The Danish Girl

Posted by Joel Copling on December 18, 2015

"The Danish Girl" is oddly disengaged from the sociopolitical ramifications of Einar Wegener's transformation from a doting husband to the woman, Lili Elbe, whom she was always sure lived inside her somewhere. Director Tom Hooper's film (adapted from David Ebershoff's novel of the same name) seems conflicted about the politics of its view of sexuality. On one hand, the build-up is fine, as we see the chemistry between our central character and his wife of six years. On the other hand, once the shift occurs, and Lili, first as a joke and then as an identity, comes into the picture, the film makes its own shift--toward crushing melodrama.

Until that shift, though, the film is a solid enough introduction to Einar, played with sincerity by Eddie Redmayne. He and his wife Gerda (Alicia Vikander) are painters, he a promising up-and-comer in the field and she prone to receive criticism despite clear talent. He is also her model of choice in the portraits and sketches that litter their Copenhagen apartment of 1926, many of which involve the wearing of dresses and hosiery. When they are invited to a ball by her friend Ulla (Amber Heard), an idea is struck up: Einar will go in disguise as "Lili," a pretty, red-haired woman. A problem arises when "Lili" attracts the likes of Henrik (Ben Whishaw) and the two share a chaste kiss.

Gerda sees, of course, and confronts Einar about the encounter. "Something changed" is his only explanation, and it is here when "Lili" stops being a game and sees the quotation marks dropped around the name. The entirety of the film's second hour is then devoted to tiresome, repetitive sequences of Lili trying to mimic the women around her and ones in which he is trying to convince doctors that he is not, in fact, insane. Redmayne's performance moves into the realm of caricature as these sequences play out, and though the film picks up a bit in the final half-hour, as Lili takes the final steps to become a woman in physiological terms as much as emotional and psychological, the central performance never quite settles into something genuine or authentic. The film never returns to the naturalism of its opening act as a result.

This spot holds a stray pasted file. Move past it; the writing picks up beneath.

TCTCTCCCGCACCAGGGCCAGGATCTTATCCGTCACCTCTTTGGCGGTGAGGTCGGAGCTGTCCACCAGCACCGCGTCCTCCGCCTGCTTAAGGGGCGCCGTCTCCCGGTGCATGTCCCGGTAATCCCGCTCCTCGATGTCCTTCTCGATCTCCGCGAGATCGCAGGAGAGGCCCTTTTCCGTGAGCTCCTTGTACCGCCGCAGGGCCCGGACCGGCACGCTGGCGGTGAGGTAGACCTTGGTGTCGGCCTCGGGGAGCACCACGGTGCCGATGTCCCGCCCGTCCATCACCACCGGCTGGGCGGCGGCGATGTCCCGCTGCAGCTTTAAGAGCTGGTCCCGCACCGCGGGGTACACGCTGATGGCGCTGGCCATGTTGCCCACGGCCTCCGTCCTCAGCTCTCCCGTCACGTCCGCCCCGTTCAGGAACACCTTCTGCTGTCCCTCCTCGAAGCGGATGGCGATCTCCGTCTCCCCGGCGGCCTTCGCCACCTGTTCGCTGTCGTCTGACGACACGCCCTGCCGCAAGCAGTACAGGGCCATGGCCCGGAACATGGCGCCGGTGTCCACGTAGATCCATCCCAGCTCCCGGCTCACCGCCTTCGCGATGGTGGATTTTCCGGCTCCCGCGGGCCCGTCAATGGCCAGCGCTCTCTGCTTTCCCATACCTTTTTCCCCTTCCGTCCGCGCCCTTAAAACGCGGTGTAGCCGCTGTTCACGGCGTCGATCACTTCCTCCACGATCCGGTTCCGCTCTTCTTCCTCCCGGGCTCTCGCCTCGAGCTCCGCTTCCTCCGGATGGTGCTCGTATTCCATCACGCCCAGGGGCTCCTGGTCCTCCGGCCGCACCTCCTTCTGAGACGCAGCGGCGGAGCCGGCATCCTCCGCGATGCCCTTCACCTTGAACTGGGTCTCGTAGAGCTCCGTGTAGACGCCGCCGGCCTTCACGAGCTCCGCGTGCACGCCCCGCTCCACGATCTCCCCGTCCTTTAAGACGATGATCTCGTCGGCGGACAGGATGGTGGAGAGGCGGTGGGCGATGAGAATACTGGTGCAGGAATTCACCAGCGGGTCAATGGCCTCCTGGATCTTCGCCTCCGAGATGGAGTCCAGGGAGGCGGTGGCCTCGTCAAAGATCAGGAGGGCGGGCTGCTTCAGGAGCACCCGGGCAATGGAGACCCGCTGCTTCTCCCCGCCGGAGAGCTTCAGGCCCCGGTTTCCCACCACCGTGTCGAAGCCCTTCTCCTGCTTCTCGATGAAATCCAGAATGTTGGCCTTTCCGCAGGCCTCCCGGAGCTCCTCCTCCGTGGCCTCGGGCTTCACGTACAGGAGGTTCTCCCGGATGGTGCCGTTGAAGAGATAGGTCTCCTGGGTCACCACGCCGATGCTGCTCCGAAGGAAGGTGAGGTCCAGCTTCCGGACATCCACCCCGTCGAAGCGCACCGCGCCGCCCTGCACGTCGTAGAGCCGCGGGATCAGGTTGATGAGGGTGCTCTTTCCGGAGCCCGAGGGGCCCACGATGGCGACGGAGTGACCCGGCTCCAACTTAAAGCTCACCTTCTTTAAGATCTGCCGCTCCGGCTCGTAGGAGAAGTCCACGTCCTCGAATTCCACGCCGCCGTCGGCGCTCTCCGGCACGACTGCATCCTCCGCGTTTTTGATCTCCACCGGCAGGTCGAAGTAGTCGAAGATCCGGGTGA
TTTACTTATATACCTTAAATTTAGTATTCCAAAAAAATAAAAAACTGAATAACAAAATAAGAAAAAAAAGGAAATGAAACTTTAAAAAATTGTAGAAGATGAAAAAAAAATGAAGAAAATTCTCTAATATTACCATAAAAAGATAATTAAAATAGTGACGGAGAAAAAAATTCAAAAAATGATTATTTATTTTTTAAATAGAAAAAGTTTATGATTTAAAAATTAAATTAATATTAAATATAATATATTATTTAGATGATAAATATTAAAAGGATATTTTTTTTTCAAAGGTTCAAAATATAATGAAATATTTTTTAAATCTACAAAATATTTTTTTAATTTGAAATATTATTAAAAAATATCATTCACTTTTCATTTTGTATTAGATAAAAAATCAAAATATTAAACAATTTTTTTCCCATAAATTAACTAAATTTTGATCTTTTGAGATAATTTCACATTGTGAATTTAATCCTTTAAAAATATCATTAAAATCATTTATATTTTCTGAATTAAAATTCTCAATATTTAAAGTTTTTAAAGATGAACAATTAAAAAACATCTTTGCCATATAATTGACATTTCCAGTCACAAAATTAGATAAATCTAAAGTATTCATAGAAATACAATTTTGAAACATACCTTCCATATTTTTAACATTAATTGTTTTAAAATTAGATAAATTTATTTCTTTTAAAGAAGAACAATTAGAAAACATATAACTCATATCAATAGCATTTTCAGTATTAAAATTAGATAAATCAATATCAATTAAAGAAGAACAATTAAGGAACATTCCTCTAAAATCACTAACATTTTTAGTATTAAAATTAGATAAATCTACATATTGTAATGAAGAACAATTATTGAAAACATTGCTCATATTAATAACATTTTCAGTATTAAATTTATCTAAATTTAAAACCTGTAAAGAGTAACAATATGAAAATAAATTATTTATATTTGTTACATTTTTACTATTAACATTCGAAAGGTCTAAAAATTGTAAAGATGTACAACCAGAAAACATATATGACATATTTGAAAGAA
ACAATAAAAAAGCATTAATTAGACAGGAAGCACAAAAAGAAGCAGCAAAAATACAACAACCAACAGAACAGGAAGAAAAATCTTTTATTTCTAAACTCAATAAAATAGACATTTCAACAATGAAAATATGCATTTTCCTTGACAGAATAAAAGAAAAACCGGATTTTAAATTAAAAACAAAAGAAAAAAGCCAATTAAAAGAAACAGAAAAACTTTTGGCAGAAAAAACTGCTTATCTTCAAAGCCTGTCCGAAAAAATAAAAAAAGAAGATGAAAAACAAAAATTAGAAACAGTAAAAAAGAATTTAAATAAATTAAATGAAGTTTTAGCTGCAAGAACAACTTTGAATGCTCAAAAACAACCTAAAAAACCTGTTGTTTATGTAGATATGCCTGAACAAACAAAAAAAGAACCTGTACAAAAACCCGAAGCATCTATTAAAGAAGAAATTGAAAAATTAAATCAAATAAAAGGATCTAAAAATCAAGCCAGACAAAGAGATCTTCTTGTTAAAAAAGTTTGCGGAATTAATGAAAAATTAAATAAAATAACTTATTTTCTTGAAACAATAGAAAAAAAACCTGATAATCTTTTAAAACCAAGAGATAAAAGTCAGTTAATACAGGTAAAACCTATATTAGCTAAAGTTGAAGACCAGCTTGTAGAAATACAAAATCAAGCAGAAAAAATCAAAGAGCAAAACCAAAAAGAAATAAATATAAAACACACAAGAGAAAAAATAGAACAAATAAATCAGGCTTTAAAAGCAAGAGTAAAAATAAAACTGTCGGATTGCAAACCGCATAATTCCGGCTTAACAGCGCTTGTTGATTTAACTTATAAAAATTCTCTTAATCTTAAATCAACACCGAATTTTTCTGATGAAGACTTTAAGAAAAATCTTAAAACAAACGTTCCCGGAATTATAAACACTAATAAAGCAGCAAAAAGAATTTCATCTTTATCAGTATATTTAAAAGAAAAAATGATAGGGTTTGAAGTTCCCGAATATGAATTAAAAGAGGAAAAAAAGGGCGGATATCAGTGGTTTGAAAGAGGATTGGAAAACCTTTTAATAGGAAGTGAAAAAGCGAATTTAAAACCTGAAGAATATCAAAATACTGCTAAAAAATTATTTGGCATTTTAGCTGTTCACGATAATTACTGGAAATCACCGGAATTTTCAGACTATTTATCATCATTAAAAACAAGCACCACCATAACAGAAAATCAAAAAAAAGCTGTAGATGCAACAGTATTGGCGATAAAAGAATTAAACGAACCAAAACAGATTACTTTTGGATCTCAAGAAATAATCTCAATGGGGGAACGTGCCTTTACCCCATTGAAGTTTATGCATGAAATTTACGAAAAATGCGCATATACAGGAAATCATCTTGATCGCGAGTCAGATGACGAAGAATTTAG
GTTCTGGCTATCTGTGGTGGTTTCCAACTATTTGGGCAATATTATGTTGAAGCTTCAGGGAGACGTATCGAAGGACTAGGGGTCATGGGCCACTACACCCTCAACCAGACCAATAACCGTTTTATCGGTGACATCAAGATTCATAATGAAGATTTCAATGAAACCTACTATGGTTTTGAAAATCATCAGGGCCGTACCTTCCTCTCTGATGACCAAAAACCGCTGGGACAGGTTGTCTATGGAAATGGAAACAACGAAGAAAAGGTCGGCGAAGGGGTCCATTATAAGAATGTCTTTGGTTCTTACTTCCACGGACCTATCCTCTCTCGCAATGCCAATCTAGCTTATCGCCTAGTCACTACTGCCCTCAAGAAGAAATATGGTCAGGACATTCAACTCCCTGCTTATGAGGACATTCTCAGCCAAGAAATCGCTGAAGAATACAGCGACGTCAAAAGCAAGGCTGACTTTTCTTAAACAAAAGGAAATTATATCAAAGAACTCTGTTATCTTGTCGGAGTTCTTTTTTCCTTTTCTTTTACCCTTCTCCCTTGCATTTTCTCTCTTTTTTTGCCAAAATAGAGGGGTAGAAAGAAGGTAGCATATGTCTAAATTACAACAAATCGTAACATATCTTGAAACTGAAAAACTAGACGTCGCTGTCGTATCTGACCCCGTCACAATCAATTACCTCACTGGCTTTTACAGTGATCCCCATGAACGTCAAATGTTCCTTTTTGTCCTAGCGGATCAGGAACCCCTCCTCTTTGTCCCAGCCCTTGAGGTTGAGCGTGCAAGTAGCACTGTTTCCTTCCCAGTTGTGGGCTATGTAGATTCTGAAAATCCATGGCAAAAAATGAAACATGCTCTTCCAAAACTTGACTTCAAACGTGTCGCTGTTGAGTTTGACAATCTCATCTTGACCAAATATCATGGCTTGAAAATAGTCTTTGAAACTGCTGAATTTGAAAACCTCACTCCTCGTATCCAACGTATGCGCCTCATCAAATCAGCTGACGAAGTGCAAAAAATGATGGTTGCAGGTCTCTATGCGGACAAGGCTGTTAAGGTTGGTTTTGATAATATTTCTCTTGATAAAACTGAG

Much of the weight of the film, then, falls upon the shoulders of Vikander, and the actress is exceptional at playing a wife who, despite eventual support of her husband's change, feels like he is slipping away from her. She ultimately falls victim to the film's mushy treatment of heightened material, though, as Lucinda Coxon's screenplay relegates her to the Concerned Wife role. Hooper and cinematographer Danny Cohen's aesthetic, as per usual devoted to the faces of their subjects, fudges the potential of proving why close-ups work to get inside the heads of characters, instead merely conveying that pesky melodrama. It is ultimately all that "The Danish Girl" offers, and it is not nearly enough.

Film Information

Eddie Redmayne (Einar Wegener/Lili Elbe), Alicia Vikander (Gerda Wegener), Matthias Schoenaerts (Hans Axgil), Amber Heard (Ulla), Ben Whishaw (Henrik).

Directed by Tom Hooper and written by Lucinda Coxon, based on the novel by David Ebershoff.

Rated R (sexuality, full nudity).

120 minutes.

Released in select cities on November 27th, 2015.